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Central line associated bloodstream infections

After prolonged use, the central line catheter can get seeded, and can inturn cause a bloodstream infection.  When the central line catheter becomes infected, it should be pulled "immediately".  However,  sometimes, a central line catheter is necessary, and cannot be easily reinserted.  In such scenarios, and in the absence of a definite diagnostic test that can diagnose CLABSI, clinicians must use their best judgement.

Diagnosing CLABSI

InSpector-01 can help diagnose CLABSI.  The diagnosis of CLABSI involves 3 parts:  (a) blood drawn from both the central line, and from peripheral sites must both be infected (b) with the same pathogen & (c) the concentration at the central line site must be 3X greater than at the periphery.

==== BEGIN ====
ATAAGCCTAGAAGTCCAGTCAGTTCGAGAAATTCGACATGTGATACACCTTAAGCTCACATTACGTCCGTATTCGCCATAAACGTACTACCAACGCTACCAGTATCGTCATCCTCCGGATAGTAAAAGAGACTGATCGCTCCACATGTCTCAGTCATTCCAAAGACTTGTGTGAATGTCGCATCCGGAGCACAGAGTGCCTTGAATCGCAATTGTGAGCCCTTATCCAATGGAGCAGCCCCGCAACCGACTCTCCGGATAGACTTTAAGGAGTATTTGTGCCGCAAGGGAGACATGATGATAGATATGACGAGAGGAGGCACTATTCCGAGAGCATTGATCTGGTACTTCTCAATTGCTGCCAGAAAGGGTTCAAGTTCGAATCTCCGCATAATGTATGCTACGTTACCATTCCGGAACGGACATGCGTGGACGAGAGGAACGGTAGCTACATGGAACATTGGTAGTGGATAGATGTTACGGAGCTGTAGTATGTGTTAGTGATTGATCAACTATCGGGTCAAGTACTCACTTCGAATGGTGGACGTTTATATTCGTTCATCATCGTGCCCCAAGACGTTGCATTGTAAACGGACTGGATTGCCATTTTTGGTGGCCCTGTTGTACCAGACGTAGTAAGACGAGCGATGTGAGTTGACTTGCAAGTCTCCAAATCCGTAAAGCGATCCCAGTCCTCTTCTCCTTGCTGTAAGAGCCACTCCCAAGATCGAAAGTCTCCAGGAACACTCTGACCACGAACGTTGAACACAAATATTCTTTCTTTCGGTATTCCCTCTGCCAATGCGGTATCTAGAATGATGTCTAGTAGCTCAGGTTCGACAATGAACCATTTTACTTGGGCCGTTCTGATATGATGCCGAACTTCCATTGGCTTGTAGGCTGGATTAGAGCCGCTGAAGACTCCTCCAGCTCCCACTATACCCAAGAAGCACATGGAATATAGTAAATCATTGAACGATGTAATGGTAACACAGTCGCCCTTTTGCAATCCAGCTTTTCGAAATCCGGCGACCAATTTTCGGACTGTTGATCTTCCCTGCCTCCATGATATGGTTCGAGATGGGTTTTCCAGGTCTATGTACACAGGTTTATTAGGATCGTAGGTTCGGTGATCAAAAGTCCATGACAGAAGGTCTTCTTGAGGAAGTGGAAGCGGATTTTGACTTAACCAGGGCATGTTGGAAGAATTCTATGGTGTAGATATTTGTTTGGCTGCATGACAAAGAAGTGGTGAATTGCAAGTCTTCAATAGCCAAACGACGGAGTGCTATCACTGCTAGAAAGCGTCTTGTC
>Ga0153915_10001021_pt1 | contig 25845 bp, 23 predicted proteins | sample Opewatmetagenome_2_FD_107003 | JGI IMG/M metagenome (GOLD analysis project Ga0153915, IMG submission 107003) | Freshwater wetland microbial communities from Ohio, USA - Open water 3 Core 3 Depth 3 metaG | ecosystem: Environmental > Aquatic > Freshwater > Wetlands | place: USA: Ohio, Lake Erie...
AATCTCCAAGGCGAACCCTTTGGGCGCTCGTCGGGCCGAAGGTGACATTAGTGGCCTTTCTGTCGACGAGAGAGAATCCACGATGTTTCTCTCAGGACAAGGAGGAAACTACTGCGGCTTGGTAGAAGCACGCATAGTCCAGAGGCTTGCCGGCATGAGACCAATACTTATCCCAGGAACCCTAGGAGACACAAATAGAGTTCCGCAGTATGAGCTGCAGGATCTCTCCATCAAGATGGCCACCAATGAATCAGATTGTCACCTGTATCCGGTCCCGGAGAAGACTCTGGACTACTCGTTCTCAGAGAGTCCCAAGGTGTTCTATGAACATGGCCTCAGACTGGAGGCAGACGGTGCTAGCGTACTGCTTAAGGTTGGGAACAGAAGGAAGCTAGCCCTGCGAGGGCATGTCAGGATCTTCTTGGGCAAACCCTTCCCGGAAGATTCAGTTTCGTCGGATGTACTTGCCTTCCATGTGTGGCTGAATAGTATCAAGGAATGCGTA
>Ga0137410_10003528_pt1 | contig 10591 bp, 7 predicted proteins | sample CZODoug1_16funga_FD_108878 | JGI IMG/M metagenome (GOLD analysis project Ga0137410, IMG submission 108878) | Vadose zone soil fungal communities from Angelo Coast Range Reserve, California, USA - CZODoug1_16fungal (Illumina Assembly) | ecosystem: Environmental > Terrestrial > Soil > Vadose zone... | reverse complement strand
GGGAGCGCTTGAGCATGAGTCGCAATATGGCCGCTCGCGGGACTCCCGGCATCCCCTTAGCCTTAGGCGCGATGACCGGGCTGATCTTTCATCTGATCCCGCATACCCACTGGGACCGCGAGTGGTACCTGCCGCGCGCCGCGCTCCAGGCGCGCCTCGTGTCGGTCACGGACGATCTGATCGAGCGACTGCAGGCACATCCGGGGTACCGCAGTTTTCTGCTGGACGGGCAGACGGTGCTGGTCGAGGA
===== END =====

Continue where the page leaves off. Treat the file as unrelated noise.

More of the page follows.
The quantification of the pathogen concentration is problematic ~ the only way to do so right now is via the "differential time to positivity" in the blood culture, which is not very precise, and which takes over 24 hours.

InSpector-01 provides a semi-quantitative output of pathogen concentration.  Thus, InSpector-01 can help rapidly diagnose CLABSI